6. Some economists worry that lawmakers will halt Biden’s stimulus: Biden and Fed Chair Jerome Powell are aiming for a recovery that favors workers over the wealthy. The growth is already explosive. And so is the backlash. Inside the battle over inflation, and a major shift in how the US responds to economic crisis.

7. Lawmakers are trading these stocks: Rep. Josh Gottheimer bought and sold Microsoft stock in rapid succession 12 times on May 18 — four of those trades may have been worth as much as $5 million. A spokesperson for the New Jersey Democrat said Gottheimer previously turned over control of his portfolio to a third party.

Sen. Rick Scott, a Florida Republican, and his wife, Ann Holland Scott, sold a massive stake of between $15 million and $75 million in Valterra Products Holdings LLC, a California-based company that manufactures products and parts for everything from RVs and buses to pools and spas.

Here’s what else members of Congress are trading.

2022 congressional candidates Omar Navarro, Marjorie Taylor Greene, and Lauren Boebert with warped Qs and the Capitol building behind them on a purple background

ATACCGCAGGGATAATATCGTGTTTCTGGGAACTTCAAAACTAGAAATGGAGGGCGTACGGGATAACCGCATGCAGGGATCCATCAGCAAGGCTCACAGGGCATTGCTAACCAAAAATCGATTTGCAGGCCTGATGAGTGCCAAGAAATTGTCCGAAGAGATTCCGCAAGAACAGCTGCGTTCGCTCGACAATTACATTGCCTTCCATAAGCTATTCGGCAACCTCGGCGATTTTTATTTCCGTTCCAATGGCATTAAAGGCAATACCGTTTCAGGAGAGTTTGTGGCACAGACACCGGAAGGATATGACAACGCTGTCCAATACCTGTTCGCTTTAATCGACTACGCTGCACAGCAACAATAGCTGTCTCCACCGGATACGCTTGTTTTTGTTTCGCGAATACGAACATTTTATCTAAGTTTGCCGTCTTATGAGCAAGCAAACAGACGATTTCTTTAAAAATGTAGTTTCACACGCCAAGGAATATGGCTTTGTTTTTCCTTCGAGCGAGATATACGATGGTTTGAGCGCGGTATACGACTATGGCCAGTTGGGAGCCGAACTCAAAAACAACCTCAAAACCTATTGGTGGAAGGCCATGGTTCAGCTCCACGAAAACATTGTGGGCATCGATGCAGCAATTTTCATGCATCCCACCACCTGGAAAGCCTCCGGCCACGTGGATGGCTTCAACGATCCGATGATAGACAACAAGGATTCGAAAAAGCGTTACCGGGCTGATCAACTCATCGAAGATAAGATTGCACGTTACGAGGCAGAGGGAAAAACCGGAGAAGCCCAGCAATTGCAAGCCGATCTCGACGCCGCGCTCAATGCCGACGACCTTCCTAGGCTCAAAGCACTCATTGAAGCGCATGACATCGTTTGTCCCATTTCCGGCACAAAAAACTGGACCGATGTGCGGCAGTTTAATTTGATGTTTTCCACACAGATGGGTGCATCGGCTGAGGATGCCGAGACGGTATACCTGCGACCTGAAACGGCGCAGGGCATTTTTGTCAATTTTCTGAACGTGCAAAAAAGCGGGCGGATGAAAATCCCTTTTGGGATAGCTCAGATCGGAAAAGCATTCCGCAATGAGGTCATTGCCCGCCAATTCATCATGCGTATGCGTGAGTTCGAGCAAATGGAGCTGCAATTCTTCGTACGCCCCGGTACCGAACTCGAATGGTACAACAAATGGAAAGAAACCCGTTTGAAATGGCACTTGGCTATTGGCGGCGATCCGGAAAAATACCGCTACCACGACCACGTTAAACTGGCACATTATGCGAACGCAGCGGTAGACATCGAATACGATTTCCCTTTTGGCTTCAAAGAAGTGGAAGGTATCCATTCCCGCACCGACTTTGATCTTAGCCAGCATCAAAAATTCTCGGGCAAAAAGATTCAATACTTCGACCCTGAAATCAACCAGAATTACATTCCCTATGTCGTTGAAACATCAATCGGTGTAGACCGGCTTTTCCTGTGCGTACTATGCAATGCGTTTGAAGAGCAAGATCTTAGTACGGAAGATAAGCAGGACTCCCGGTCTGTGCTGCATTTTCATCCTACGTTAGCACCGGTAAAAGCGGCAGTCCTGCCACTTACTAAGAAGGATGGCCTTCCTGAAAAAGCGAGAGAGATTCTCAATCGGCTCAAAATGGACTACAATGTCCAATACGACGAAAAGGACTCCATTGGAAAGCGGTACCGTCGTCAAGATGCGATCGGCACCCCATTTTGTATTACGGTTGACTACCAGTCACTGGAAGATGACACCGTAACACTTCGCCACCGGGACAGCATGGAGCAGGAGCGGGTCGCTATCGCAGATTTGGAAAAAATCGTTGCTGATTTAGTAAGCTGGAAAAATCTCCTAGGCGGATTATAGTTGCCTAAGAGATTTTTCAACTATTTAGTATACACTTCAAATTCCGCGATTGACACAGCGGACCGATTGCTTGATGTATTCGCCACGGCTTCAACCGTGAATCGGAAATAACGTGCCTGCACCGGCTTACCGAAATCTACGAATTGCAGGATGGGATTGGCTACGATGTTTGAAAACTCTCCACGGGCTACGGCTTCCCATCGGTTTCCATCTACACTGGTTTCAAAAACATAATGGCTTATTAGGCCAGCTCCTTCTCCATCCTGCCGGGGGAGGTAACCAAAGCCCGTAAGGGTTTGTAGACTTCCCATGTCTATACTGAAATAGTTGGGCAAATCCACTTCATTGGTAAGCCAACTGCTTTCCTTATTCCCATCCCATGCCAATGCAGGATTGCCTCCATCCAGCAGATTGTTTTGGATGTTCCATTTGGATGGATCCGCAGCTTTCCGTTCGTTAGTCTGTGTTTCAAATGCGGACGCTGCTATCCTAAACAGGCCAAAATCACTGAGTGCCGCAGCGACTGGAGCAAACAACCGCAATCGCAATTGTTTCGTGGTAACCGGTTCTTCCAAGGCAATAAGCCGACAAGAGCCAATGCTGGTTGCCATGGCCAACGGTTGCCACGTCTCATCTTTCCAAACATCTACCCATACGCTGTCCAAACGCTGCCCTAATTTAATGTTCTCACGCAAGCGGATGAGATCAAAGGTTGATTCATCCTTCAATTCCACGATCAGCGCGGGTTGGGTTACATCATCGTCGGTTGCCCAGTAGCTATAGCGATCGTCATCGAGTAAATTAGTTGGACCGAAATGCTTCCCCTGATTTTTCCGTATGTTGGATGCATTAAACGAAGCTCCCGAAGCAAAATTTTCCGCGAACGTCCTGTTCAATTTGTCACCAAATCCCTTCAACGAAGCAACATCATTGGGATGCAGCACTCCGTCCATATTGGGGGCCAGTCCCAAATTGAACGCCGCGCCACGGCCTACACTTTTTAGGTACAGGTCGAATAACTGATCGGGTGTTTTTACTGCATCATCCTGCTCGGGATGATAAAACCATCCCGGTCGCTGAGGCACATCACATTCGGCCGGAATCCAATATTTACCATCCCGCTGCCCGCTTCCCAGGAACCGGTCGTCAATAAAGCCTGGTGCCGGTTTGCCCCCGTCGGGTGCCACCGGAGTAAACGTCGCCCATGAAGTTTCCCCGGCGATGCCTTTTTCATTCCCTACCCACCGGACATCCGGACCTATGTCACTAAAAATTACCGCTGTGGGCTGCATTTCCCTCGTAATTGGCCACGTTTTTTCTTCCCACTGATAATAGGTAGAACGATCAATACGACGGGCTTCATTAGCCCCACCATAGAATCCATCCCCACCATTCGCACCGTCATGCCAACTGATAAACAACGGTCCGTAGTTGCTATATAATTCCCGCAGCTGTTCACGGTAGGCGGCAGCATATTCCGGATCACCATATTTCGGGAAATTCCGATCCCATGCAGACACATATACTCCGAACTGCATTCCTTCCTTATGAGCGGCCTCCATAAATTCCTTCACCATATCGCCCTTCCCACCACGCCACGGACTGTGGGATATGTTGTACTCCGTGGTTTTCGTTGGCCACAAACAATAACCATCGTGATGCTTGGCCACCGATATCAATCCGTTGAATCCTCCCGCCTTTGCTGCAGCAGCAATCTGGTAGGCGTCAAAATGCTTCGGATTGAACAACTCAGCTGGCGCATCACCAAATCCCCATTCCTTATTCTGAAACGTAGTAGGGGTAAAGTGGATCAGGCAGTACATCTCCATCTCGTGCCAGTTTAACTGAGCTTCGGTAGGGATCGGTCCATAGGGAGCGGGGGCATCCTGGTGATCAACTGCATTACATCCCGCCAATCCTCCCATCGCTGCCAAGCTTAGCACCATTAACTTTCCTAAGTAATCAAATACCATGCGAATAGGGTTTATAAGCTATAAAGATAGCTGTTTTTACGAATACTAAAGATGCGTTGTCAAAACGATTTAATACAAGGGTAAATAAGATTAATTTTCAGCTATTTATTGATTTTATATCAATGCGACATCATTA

John Sciulli/Getty Images; Tom Williams/CQ-Roll Call, Inc/Getty Images; Samantha Lee/Insider

8. At least 36 QAnon-supporting candidates intend to run for Congress: A Media Matters investigation linked candidates in 17 states to the movement. It said the 17 had either openly endorsed QAnon, made subtle references to it, or distanced themselves from it despite repeatedly displaying support on social media or in interviews. Almost all are running as Republicans. Experts say this shows how QAnon has evolved into a political force.

9. Bill Barr said he suspected Trump’s claims of election fraud were “bulls—“: Trump’s former attorney general said the then-president asked him “How the f— could you do this to me?” after Barr’s told the AP that the Justice Department had uncovered no evidence of election fraud.

The exchange is described by ABC’s Jonathan Karl in a book set to publish later this year. Barr told Karl that he expected Trump to lose the election, but investigated some of the fraud claims anyway because he knew the president would ask about it.

10. “Fast 9″ had the highest opening weekend since the pandemic: Vin Diesel’s plea to get America back to the movies may have worked. The latest installment of the “Fast and Furious” franchise hauled in $70 million in box office receipts, the most of any movie released in the wake of the coronavirus pandemic, per CNBC. This could be just the beginning for Hollywood, with other long-delayed blockbusters coming soon.

Today’s trivia question: Who is the only president to have played in the Men’s College World Series? Email your guess and a suggested question to me at [email protected].